Corporate sustainability comes of age
Foreword by United Nations Global Compact
UN Global Compact
The idea of “a global compact of shared values and principles, which will give a human face to the global market” was first introduced in a speech to business leaders in 1999 by the UN Secretary-General. It was a time of fierce debate around globalisation, and we hoped that proposing universal principles in the areas of human rights, labour, the environment and, later, anti-corruption would have an impact. We had no idea that one speech would spark a global movement.
Upon our launch in 2000, it was already clear that for a business to be truly sustainable, it would need to change how it operated to ensure responsible practices, take steps to engage positively with society, and then tell their stakeholders and the world what they were doing. These remain the core commitments made by our participating companies today.
Networks of companies at the national level began to emerge quickly. Today, more than 85 Local Networks form the backbone of an extensive international community embedding the Global Compact’s principles and nurturing collaboration across languages, borders and sectors.
During the first years of the Global Compact, we had to learn to walk and talk. We often found ourselves on the defensive, having to explain why the UN was in the business of business and deflect criticism that we lacked teeth. Only once an annual reporting requirement was introduced in 2004, and companies were removed for failure to disclose, did the debate begin to shift.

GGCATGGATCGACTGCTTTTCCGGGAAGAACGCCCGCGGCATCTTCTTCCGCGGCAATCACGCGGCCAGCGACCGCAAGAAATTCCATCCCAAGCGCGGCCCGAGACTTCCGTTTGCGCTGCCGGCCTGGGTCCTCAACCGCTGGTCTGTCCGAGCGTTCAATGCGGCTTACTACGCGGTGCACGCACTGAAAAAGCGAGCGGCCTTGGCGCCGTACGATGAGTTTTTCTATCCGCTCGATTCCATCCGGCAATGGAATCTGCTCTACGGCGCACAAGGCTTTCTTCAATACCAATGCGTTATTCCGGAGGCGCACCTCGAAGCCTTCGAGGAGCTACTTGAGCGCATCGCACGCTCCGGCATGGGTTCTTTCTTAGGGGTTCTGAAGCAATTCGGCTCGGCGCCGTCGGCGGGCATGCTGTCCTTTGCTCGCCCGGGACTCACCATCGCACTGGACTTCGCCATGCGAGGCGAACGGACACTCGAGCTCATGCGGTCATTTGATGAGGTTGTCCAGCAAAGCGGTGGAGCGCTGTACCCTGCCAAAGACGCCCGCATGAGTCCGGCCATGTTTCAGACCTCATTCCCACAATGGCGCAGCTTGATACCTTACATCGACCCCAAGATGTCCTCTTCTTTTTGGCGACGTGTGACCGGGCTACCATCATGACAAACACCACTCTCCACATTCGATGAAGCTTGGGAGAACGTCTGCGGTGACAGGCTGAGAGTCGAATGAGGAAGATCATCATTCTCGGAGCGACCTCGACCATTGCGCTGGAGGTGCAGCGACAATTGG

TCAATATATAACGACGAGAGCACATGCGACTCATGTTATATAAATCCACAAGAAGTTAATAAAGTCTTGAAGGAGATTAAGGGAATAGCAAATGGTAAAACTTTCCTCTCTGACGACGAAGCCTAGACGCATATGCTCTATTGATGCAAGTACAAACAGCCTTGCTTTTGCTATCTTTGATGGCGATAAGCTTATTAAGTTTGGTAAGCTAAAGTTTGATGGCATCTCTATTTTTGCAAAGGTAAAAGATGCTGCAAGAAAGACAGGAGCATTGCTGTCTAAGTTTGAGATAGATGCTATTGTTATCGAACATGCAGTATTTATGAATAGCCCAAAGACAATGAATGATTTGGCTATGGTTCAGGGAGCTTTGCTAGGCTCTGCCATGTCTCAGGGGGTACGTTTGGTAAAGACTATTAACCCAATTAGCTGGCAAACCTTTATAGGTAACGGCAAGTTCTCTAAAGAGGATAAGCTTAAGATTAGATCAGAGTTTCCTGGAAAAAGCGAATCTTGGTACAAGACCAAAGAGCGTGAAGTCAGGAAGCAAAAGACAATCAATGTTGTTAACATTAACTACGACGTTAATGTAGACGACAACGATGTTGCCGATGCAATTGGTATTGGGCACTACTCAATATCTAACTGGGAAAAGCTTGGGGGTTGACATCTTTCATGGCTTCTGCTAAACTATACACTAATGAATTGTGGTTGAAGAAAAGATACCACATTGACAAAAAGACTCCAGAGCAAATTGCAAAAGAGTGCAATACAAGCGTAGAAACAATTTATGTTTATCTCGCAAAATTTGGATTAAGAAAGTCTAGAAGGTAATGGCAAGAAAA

There have been many milestones since.
With the launch of our sister initiatives, the Principles for Responsible Investment (PRI) and Principles for Responsible Management Education (PRME), important players aligned to help make a strong case for sustainability.
Under the leadership of UN Secretary-General Ban Ki-moon since 2007, the Global Compact has experienced important growth and gained depth, especially through the launch of issue platforms and principles – including Caring for Climate, the CEO Water Mandate, the Women’s Empowerment Principles, the Children’s Rights and Business Principles and Business for Peace.
In 2012, the Rio+20 Corporate Sustainability Forum was a breakthrough – with 3,000 corporate participants and other stakeholders affirming their commitment to sustainability. After Rio, we were able to move from “making the case”, to working with committed companies to unleash innovation and collaboration in support of societal priorities – recognising that everyone, including business, benefits from a better world.
Since Rio, the corporate sustainability movement has continued to take off globally due to three interconnected forces: the power of transparency, an increasing recognition that externalities must be accounted for, and a growing understanding of the opportunities associated with solving problems. Evidence is mounting that companies that focus on material sustainability issues are outperforming the rest.
Now, upon the 15th anniversary of the Global Compact, this report seeks to tell the story of how and why corporate sustainability came of age – and look at what role the Global Compact has been able to play in moving business in the right direction. We are deeply appreciative of DNV GL’s expert and comprehensive review of our work. Our only objective is to learn how we can make faster and more systemic progress in ensuring that businesses everywhere are committed to sustainability.
We stand at a threshold. Corporate sustainability is changing markets from within and a tipping point is in sight. The challenge is to win over more companies, many more companies. As we head into our next 15 years, the Global Compact is up to the task. We are committed to working with business to produce the changes necessary to bring about a better future for us all – ultimately aiming for an inclusive and sustainable global economy that delivers lasting benefits to people, communities and markets everywhere.
Executive Director, UN Global Compact